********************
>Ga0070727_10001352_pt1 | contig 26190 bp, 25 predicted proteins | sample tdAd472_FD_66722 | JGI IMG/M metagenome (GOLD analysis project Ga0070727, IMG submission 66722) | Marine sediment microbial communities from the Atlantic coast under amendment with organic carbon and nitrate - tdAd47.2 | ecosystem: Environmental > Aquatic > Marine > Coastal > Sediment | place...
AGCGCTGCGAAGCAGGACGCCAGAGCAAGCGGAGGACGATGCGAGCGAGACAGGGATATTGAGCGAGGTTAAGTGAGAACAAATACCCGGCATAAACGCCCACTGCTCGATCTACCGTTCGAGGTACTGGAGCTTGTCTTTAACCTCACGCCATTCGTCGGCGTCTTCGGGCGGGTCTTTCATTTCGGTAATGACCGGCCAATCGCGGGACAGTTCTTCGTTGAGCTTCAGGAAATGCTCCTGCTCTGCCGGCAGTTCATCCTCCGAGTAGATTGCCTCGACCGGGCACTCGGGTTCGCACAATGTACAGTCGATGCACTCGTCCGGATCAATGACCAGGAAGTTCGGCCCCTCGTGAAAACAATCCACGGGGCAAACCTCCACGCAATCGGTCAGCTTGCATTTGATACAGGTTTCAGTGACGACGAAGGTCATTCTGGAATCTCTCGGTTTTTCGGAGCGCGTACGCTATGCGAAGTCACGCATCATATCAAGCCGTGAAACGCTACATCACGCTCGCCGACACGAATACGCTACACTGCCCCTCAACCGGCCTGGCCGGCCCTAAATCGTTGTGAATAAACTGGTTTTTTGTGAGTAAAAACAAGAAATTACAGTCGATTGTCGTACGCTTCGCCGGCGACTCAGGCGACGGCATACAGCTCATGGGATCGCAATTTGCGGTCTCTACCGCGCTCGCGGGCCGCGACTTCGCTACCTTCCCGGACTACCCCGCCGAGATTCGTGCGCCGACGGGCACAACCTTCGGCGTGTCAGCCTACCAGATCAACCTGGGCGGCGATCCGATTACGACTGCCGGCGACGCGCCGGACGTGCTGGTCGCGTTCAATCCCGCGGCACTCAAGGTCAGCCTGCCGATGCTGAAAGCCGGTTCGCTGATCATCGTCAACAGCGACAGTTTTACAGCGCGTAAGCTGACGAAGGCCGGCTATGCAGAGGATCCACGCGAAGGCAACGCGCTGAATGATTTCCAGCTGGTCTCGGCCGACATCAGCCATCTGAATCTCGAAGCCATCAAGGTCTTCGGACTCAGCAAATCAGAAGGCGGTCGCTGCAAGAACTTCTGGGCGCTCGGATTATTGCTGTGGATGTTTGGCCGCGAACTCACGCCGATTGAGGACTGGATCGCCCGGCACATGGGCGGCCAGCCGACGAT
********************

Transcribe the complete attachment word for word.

>Ga0070727_10001352_pt1 | contig 26190 bp, 25 predicted proteins | sample tdAd472_FD_66722 | JGI IMG/M metagenome (GOLD analysis project Ga0070727, IMG submission 66722) | Marine sediment microbial communities from the Atlantic coast under amendment with organic carbon and nitrate - tdAd47.2 | ecosystem: Environmental > Aquatic > Marine > Coastal > Sediment | place...
AGCGCTGCGAAGCAGGACGCCAGAGCAAGCGGAGGACGATGCGAGCGAGACAGGGATATTGAGCGAGGTTAAGTGAGAACAAATACCCGGCATAAACGCCCACTGCTCGATCTACCGTTCGAGGTACTGGAGCTTGTCTTTAACCTCACGCCATTCGTCGGCGTCTTCGGGCGGGTCTTTCATTTCGGTAATGACCGGCCAATCGCGGGACAGTTCTTCGTTGAGCTTCAGGAAATGCTCCTGCTCTGCCGGCAGTTCATCCTCCGAGTAGATTGCCTCGACCGGGCACTCGGGTTCGCACAATGTACAGTCGATGCACTCGTCCGGATCAATGACCAGGAAGTTCGGCCCCTCGTGAAAACAATCCACGGGGCAAACCTCCACGCAATCGGTCAGCTTGCATTTGATACAGGTTTCAGTGACGACGAAGGTCATTCTGGAATCTCTCGGTTTTTCGGAGCGCGTACGCTATGCGAAGTCACGCATCATATCAAGCCGTGAAACGCTACATCACGCTCGCCGACACGAATACGCTACACTGCCCCTCAACCGGCCTGGCCGGCCCTAAATCGTTGTGAATAAACTGGTTTTTTGTGAGTAAAAACAAGAAATTACAGTCGATTGTCGTACGCTTCGCCGGCGACTCAGGCGACGGCATACAGCTCATGGGATCGCAATTTGCGGTCTCTACCGCGCTCGCGGGCCGCGACTTCGCTACCTTCCCGGACTACCCCGCCGAGATTCGTGCGCCGACGGGCACAACCTTCGGCGTGTCAGCCTACCAGATCAACCTGGGCGGCGATCCGATTACGACTGCCGGCGACGCGCCGGACGTGCTGGTCGCGTTCAATCCCGCGGCACTCAAGGTCAGCCTGCCGATGCTGAAAGCCGGTTCGCTGATCATCGTCAACAGCGACAGTTTTACAGCGCGTAAGCTGACGAAGGCCGGCTATGCAGAGGATCCACGCGAAGGCAACGCGCTGAATGATTTCCAGCTGGTCTCGGCCGACATCAGCCATCTGAATCTCGAAGCCATCAAGGTCTTCGGACTCAGCAAATCAGAAGGCGGTCGCTGCAAGAACTTCTGGGCGCTCGGATTATTGCTGTGGATGTTTGGCCGCGAACTCACGCCGATTGAGGACTGGATCGCCCGGCACATGGGCGGCCAGCCGACGAT